Care system needs ‘fundamental redesign’ as annual cost estimated at £66k per child
The average annual costs of placing children in care has soared due to flaws in the way the system operates, a new study has found.
Around £6.8 billion was spent on placing children in care in 2018-2019, a new study has found.
With 103,000 children in care during this period, the average cost of supporting children works out to around £66,000 each year.
The report by adoption and fostering charity Home for Good, working with audit firm PricewaterhouseCoopers (PwC), found that most of the cost is attributed to the housing, fostering and adopting services, and the associated legal services.
The report noted that a further £2 billion was spent on 204,000 care leavers and care-experienced adults aged 18-64 dealing with issues stemming from the care system – including prison and probation, and homelessness.
Just under a third of children become homeless within two years of leaving the care system, while a similar proportion have at least one parent who was in care themselves.
Speaking to the Financial Times, Rob Banham, partner at PwC and one of the report’s authors, said the system needed a “fundamental redesign, both top-down and bottom-up”.
In 2018-19, nearly 6,000 children and young people experienced unplanned endings to their foster placement, the report found, roughly 11% of the total number of foster placements.
While harder to account for, the report estimated that in 2016-2017 there were around 150 placement breakdowns before an adoption was finalised, and a further 132 breakdowns after the adoption order.
A number of inquiries and reviews are currently ongoing looking at the issues leading to the soaring costs. In January, the Department for Education (DfE) announced a wide-ranging review of the care system, headed up by Josh MacAlister, the former Chief Executive of social worker training organisation Frontline, which itself receives funding from the Department for Education.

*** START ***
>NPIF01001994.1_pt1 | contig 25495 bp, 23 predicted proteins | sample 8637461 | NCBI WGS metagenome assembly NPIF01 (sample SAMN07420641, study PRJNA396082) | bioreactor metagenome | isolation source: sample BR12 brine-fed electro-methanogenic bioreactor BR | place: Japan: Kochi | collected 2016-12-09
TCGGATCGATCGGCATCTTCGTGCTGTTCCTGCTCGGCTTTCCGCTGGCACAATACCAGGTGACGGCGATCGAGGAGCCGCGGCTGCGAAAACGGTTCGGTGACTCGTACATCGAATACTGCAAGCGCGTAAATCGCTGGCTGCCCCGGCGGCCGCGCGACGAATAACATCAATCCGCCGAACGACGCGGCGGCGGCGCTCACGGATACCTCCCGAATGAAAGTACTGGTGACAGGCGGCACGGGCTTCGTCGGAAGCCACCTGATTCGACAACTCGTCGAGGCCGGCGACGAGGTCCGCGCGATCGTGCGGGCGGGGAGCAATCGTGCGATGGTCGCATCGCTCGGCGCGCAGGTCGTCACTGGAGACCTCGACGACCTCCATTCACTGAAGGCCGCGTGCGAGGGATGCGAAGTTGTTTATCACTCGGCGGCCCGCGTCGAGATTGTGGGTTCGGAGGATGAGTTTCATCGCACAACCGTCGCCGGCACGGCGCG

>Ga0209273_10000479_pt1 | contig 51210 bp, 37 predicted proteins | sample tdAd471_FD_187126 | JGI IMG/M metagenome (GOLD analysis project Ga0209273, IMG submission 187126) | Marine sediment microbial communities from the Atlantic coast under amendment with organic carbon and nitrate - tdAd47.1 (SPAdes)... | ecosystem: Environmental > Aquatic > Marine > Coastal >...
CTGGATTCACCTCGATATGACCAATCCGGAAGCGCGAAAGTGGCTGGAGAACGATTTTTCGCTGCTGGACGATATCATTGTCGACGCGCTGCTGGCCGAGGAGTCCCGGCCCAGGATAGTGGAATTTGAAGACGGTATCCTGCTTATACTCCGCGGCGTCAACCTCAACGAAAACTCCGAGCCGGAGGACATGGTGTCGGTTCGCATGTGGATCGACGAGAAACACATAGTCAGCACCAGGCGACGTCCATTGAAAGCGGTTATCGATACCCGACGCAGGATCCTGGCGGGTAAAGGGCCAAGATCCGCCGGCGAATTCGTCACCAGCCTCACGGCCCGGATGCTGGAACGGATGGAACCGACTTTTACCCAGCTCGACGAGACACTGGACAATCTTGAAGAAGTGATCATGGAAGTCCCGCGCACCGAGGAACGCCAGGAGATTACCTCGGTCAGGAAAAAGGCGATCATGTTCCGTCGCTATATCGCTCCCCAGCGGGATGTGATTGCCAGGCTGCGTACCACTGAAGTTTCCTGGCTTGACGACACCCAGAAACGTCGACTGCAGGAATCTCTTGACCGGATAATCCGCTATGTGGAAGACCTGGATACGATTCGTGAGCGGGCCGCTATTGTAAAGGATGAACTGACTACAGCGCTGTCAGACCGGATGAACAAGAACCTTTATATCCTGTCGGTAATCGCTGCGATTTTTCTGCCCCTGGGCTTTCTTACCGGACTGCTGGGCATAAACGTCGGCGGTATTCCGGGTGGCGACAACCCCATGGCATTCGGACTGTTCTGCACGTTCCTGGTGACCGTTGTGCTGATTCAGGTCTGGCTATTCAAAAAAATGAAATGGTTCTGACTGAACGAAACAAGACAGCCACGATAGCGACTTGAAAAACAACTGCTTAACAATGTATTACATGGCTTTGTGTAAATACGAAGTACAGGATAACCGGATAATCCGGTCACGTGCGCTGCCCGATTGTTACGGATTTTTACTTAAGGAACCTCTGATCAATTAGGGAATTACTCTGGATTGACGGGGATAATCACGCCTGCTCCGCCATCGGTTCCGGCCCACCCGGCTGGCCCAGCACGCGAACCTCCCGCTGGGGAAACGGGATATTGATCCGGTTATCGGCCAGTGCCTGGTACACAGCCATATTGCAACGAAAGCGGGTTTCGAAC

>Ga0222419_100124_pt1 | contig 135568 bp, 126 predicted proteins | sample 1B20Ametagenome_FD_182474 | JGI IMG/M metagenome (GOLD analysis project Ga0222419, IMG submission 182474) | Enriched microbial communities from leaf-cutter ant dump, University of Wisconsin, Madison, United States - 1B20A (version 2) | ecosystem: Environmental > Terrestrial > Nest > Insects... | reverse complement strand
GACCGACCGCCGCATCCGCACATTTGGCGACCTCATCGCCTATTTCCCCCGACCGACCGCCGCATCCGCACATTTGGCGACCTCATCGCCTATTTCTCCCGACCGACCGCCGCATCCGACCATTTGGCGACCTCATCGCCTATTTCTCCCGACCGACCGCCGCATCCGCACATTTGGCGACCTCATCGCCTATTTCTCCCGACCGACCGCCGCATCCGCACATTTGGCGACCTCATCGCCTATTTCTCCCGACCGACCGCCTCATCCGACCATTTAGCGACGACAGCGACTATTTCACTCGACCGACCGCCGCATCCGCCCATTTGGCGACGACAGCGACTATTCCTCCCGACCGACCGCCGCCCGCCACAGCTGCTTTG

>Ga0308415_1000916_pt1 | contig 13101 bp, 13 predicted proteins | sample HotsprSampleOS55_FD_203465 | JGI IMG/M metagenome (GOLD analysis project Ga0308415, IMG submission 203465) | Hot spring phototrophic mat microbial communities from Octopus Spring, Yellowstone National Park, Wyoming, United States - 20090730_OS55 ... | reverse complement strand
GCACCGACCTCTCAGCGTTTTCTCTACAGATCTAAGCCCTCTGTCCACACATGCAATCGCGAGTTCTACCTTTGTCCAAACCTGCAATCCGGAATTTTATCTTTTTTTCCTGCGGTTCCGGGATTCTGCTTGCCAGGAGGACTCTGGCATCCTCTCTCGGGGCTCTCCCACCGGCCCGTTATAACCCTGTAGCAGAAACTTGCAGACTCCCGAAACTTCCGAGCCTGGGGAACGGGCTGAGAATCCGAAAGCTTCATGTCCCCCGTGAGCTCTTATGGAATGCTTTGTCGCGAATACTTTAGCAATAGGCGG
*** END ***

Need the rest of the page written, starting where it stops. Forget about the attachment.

The All-Party Parliamentary Group (APPG) for Looked After Children and Care Leavers also launched its own Spotlight Inquiry, which aims to shine a light on the care system and hopes to support the DfE review in “a constructive way”.
Running parallel to this is a Competitions and Market Authority study of children’s social care provision, launched after calls from Josh MacAlister, to establish why a lack of availability and increasing costs could be leading to the needs of children in care not being met.
Children’s homes can be provided directly by local authorities, by the private sector or by charities – however 70% of children in care are placed in private sector, with the figure in Wales rising to 78%.
According to data from the National Centre for Excellence in Residential Childcare, costs charged to local authorities for independent provision of children’s homes have soared by 40% from £2841 per week on average in 2013, to £3970 per week on average in 2019.
“We are concerned that some children are not getting access to the right placements due to a lack of availability in the system, and that rising prices are putting further pressure on stretched local authority budgets,” Andrea Coscelli, Chief Executive of the CMA said in March this year, launching the watchdog’s study.
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